The main stone, which is also called the Lochmaben Stone, is weathered granite, weighs about ten tons and is seven feet high and about 18 feet around. As for the etymology of Clochmabenstane, 'cloch' seems to suggest the modern Gaelic 'clach', meaning stone; 'maben' is related to Mabon (also known as Maponus), the Celtic God Mabon map Modron, Son of the Mother ; and 'stane' is a Scottish word for 'stone'. One suggested meaning for the name is the 'stone or burial place of Mabon'.
I first found out about the stone in Nikolai Tolstoy's The Quest for Merlin, where he suggests that the stone was the site of ceremonies for the cult of Maponus/Mabon and that Merlin may have been the chief druid in charge of them. I have used some elements of his suggestion in my novel, which is why I like to visit the megalith and get a sense of the stone itself and the surrounding area.
The Clochmabenstane is reached from a carpark near the farm, on the Solway Firth, with a walk across the boggy shoreline of the estuary, a climb over a wire fence, and a stroll up the mild slope alongside a hawthorn hedge. As I walked along the shore, with bramble bushes next to the property line, a rabbit popped out of one gorse bush, looped down the path and dashed into the hollow at the bottom of another bush. When I got nearer to the stone, masses of geese rose from a nearby field, milled around, then headed west.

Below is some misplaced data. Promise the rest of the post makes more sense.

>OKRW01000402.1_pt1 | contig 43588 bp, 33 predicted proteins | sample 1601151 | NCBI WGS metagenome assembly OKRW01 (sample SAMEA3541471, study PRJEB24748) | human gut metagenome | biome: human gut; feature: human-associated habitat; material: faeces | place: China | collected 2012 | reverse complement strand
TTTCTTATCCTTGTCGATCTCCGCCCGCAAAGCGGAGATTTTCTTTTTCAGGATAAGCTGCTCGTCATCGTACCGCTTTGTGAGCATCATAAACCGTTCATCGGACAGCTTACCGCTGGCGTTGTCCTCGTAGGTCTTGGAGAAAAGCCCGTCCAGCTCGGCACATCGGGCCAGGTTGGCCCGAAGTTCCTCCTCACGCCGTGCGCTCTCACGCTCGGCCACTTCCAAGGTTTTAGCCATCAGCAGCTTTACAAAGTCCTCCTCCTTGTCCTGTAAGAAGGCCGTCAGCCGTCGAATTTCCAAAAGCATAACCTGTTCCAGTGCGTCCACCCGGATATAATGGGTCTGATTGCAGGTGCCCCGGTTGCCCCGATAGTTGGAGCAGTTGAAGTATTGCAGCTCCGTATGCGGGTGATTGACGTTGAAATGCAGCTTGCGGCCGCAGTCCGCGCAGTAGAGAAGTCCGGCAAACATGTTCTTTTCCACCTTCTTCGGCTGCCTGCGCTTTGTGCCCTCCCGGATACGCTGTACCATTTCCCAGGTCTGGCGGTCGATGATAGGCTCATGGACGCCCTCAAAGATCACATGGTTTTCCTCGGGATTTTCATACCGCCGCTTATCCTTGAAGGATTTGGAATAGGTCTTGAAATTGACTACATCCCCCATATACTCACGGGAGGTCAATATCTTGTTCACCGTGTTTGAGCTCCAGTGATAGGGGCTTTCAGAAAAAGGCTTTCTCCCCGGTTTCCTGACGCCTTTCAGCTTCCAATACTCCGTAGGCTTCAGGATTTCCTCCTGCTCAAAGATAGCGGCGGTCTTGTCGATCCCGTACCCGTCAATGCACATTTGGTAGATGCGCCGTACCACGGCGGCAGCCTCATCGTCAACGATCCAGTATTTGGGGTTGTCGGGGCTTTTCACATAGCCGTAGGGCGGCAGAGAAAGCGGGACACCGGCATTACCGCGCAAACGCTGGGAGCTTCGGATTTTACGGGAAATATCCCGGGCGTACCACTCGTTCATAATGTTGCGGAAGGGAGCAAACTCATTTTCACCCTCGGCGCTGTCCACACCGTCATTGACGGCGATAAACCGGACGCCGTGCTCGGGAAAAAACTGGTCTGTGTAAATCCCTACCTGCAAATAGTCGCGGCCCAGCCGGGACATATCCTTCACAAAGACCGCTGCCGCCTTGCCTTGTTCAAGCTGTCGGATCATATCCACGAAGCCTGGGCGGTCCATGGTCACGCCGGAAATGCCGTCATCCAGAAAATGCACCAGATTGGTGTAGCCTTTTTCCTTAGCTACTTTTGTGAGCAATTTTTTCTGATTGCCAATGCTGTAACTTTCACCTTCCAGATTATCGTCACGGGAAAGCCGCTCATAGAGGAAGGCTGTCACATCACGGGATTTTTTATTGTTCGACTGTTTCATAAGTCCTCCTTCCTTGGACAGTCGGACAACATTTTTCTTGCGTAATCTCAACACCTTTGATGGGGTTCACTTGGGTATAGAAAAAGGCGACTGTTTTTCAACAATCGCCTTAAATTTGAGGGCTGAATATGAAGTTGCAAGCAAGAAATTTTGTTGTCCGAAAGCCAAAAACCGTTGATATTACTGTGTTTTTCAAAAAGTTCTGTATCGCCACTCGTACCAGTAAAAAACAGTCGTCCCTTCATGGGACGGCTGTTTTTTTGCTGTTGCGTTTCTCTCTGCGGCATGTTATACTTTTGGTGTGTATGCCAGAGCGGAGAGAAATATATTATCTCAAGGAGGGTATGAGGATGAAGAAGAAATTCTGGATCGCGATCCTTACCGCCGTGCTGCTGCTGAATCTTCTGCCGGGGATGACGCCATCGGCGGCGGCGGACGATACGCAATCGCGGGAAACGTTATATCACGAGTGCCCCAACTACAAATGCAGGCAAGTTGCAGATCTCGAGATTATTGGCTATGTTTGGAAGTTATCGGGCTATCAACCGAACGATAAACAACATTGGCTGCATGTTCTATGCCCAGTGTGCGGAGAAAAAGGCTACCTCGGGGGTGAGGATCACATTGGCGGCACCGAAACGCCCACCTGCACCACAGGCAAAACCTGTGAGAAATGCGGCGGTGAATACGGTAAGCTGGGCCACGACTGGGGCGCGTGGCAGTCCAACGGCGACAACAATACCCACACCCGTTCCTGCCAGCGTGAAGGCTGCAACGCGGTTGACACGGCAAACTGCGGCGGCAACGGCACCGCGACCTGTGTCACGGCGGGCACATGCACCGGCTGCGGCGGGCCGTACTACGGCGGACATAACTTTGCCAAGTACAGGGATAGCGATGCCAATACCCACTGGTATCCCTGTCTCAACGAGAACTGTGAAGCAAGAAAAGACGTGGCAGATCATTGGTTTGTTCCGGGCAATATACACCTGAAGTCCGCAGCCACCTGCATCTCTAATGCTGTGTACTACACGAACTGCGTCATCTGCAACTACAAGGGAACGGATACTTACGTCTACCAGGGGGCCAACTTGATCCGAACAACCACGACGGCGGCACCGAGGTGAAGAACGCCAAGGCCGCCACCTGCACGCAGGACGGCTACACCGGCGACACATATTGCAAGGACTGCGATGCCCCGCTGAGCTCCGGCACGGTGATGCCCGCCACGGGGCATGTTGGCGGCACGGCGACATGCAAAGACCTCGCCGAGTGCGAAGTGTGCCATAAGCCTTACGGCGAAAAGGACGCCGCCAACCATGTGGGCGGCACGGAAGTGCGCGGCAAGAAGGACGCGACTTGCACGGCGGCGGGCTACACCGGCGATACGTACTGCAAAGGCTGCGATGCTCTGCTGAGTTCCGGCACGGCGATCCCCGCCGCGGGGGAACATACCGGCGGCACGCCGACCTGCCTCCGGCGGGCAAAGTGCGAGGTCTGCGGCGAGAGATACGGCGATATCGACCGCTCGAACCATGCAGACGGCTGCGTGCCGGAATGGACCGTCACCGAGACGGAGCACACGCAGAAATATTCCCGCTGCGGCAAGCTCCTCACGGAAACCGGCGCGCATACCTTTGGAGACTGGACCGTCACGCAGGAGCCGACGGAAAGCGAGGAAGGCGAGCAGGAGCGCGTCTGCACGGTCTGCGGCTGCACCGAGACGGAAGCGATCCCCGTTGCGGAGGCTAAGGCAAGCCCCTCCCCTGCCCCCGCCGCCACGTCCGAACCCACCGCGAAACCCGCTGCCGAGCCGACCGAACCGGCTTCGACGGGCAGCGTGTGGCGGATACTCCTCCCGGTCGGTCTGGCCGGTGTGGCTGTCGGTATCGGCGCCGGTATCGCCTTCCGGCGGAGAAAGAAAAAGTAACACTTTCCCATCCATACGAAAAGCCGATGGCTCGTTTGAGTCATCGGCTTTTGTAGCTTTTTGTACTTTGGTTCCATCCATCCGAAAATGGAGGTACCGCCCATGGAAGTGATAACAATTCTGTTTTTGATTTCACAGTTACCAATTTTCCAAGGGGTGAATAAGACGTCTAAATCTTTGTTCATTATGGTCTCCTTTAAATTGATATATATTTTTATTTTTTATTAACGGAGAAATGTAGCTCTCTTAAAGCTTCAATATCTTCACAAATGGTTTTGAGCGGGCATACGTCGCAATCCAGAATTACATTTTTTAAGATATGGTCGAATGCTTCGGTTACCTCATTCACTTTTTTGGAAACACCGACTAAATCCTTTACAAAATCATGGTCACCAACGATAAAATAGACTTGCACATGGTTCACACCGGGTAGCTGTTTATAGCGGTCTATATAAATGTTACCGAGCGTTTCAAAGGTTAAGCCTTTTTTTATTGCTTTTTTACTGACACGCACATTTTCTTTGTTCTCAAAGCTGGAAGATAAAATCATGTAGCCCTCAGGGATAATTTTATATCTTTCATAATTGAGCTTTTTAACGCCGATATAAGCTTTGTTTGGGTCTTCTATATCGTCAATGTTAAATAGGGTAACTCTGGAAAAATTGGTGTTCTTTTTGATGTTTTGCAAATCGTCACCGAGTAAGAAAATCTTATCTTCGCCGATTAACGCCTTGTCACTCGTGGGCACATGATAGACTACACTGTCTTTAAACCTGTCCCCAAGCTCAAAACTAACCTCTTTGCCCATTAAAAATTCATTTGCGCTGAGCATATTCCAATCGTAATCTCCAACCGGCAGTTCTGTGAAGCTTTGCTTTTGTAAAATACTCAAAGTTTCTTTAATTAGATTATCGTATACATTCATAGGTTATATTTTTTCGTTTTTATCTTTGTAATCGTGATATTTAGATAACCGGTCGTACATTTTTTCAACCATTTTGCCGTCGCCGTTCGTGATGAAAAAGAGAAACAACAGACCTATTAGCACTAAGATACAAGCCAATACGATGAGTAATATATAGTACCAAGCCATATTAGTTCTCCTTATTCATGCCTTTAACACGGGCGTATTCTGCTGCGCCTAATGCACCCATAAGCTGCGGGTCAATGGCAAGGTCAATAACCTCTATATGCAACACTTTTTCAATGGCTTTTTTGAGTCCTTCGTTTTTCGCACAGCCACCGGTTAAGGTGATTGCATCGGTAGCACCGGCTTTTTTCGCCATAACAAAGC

Below are some photos of my visit:
|The tide was slowing retreating as I walked to the stone|
|Milling geese making a racket|
|The Clochmabenstane surrounded by round haylage bales, which my father once called dongels,|
though I haven't found that usage mentioned anyway else.
|The east weathered and yellow-lichened face of the stone|
|The south face/edge of the stone|
|The west face of the stone, with its suggestion of a nose|
|The north face of the stone|
|The smaller stone, which has been set into the hawthorn hedge|
|The shoreline with the tide moving out|
|Another of my dramatic cloud photos|
|View across the Solway Firth that, in ancient times, could be forded when the tide is fully out by crossing mudflats|
and wading across a narrow stretch of water
|Another view of the firth|
Once I finished my survey of the stone and sat with it for a while, I headed back to my car and drive on to my destination in Moffat (more in another post).
I hope you enjoyed this post. I am slowly catching up with my travel reports during my time during the two residencies at Stiwdio Maelor and I appreciate your patience.